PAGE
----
In Kiev, a website reconnects young Jews one post at a time

KIEV, Ukraine (JTA) — Despite the friendly reception and informal atmosphere, Rabbi Yaakov Bleich braced himself for tough questions as he sat down on a recent Sunday in front of dozens young Jews at a conference room near Kiev’s main synagogue.

Bleich, the American-born chief rabbi of Ukraine, was right to expect a third degree. Within 20 minutes, his hosts were grilling him and two other rabbis present – Pichans Goldshmidt of Moscow and Yonatan Abraham of London — with questions like: “Why do seats at shul cost money, are you running a business?” and: “Why should our philanthropists fund synagogues in Jerusalem when we have problems at home?”

But the rabbis came prepared to that Q&A session which was organized in October by Juice — a group of young Ukrainian Jews who use social media and real-life events to connect skeptic young Jews to Jewish life independently from the establishment and institutions that many here have come to distrust and even resent.

In between anecdotes and jokes, the rabbis told the young Jews that selling seats was a way to support and maintain the synagogue while demonstrating that fulfilling mitzvoth is a privilege. As for donating to Israel, it was a long tradition that exists alongside helping the poor locally, they said.

“It was a unique experience because it was the first time I felt I could ask a rabbi anything I wanted,” says Inna Yampolskaya, one of several young Jewish participants and volunteer organizers of the Juice line of Q&A meetings which started a few months ago. Since the rabbis session, the Juice forum has had hundreds of young Jews attending lectures given every other week or so by community leaders, successful Jewish businessmen, artists, journalists and other prominent figures.

But Juice sessions are but one element in an array of recent grass-roots activities for and by young Jews, that began happening in Kiev over the past year following the launching of  a social platform called — a Russian-language hybrid between Facebook and Craigslist, complete with “Jewish news” and “Jewish dating” sections.

Cofounded two years ago by twenty-something IT professionals Roman Gold and Igor Kozlovskiy, Jewishnet’s user base has grown from 50 to 80,000 daily unique visitors daily. It currently has 25,000 registered profiles from across the former Soviet Union and Germany. “The fact that our website isn’t affiliated with any stream or Jewish institution has allowed us to be the portal for any young Jew looking for news; travel buddies; Hebrew books or for a relationship,” Kozlovskiy said.

Both he and Gold are also among the organizers of Juice an they make sure Juice activities are advertised on Jewishnet. Some readers even send in questions online which are posed to the speakers at Juice sessions. The speakers’ answers from the event are then posted back online. “Through Jewishnet, we make sure that real-life meetings reach not only the dozens of Jews in attendance, but thousands more online,” says Kozlovskiy, a thin man wearing a black yarmulke, during an interview at one of Kiev’s countless shushi restaurants. He is careful to avoid the shrimp and other non-kosher seafood.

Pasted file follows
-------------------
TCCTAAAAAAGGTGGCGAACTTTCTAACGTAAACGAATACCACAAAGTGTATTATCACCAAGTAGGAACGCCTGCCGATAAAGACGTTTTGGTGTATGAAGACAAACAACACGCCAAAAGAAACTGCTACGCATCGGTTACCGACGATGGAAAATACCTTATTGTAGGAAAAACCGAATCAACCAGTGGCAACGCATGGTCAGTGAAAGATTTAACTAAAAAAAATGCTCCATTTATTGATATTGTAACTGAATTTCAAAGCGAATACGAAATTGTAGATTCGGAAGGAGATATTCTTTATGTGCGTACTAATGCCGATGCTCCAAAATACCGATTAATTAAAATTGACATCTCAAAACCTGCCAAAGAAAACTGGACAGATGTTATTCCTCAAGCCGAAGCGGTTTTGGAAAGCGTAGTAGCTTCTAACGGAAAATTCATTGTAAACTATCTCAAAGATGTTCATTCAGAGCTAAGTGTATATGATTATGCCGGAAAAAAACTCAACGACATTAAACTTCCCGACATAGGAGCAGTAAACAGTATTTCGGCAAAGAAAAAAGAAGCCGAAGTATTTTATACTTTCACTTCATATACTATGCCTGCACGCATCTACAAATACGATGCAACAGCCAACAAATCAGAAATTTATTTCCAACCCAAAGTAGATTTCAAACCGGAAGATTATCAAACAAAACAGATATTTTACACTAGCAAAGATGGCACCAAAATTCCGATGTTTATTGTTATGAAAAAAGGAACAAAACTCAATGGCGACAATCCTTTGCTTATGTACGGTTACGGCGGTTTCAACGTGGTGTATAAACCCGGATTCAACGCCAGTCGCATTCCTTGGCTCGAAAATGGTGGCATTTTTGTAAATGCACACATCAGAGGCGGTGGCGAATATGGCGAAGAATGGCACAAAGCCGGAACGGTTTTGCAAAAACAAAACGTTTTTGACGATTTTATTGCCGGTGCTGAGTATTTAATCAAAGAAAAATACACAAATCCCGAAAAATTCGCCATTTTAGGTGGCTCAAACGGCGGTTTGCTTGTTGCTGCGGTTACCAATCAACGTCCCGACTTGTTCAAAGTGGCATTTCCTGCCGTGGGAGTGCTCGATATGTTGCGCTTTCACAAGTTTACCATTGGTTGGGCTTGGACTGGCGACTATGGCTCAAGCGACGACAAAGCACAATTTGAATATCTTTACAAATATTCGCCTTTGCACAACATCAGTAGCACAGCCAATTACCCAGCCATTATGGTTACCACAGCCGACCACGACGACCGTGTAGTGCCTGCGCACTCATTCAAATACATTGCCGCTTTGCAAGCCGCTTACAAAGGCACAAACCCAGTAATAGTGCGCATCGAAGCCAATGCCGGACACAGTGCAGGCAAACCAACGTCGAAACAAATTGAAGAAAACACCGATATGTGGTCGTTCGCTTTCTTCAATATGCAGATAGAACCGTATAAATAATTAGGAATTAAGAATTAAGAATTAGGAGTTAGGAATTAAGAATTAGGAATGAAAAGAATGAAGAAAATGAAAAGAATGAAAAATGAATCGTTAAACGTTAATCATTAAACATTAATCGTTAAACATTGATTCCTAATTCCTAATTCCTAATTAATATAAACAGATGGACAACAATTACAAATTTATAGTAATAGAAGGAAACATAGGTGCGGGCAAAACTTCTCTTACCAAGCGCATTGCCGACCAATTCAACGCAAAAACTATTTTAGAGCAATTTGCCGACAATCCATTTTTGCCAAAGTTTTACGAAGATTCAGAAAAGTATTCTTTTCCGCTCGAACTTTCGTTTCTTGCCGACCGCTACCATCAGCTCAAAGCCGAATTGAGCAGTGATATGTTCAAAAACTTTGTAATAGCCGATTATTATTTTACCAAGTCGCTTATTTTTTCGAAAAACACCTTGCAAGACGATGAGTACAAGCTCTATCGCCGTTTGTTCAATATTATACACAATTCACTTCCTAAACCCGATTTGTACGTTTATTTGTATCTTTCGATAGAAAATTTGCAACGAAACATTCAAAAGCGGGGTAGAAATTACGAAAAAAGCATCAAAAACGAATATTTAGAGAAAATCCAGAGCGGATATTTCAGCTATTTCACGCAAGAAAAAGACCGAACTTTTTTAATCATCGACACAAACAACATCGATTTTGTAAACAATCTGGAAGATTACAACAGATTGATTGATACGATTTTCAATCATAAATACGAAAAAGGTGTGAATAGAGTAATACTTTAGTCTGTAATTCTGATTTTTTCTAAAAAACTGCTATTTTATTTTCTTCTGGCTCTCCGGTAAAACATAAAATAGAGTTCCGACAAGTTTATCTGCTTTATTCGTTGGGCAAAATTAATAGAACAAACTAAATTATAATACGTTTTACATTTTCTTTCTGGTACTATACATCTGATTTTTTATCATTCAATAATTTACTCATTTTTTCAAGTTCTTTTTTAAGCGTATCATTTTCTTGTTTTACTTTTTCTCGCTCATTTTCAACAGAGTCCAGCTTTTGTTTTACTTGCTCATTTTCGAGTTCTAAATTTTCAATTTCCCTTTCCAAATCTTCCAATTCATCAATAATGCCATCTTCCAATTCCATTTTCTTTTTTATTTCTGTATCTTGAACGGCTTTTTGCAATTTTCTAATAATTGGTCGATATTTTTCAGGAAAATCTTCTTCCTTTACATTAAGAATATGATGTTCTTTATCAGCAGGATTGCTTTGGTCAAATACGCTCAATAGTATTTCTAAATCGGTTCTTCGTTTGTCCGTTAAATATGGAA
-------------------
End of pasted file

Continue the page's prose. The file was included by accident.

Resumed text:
Ukraine has about 360,000, according to the European Jewish Congress, but only a small fraction belongs to the Jewish establishment. “If we don’t reach out to the unaffiliated, they will assimilate and be lost to the Jewish People,” Kozlovskiy says. “This is already happening.”

Besides the Juice sessions, the Jewishnet platform is used to organize Purim parties, day trips and even shushi & Torah evenings: The name for a study group of young Jews who are interested in Jewish sources but not in coming to synagogue. The meetings in real-life and the online exchange “are interconnected: Different aspects of the same thing because the website functions as a message board for all these happenings,” Kozlovskiy adds.

“Americans know these activities for many years already, but this is something new in Ukraine, where everything including Jewish life included used to work from top to bottom, not the other way around,” Yampolskaya says.

Jewishnet and the activities it facilitates cater “a population of Jewish young professionals who are creating a movement that nobody is orchestrating,” says Bleich. He describes the new movement online and in real life as a rare and “authentically grassroots” show of self-reliance in a region where decades of Communist indoctrination have stymied do-it-yourself attitudes for many years, even after the dissolution of the Soviet Union in 1991.

“These young professionals are coming together on their own in a way which nobody could have imagined [because] many people their age are not interested in participating in organized Jewish life,” says Bleich. “As young thinkers and professionals living in the 21st century, they don’t want to be told how to be Jewish: They want to get there on their own.”

Still, the activities facilitated by Jewishnet come with community values, including giving. “At Juice sessions, we don’t charge entrance fees nor do we pay speakers fees,” says Yampolskaya, “but we do place a box where speakers and listeners donate money for a sick Jewish child – a different one every session.”

So far, Juice has been able to help three children with serious medical problems with over $10,000 raised over the past six months. “And in Ukrainian terms, that’s a very, very sizable amount,” says Bleich.

Cnaan Liphshiz is JTA’s news and features correspondent in Europe. Based in the Netherlands, he covers the mosaic of cultures, languages and traditions that is European Jewry. Born in Israel, he used to work as foireign news editor for Ma’ariv and as a reporter for Haaretz.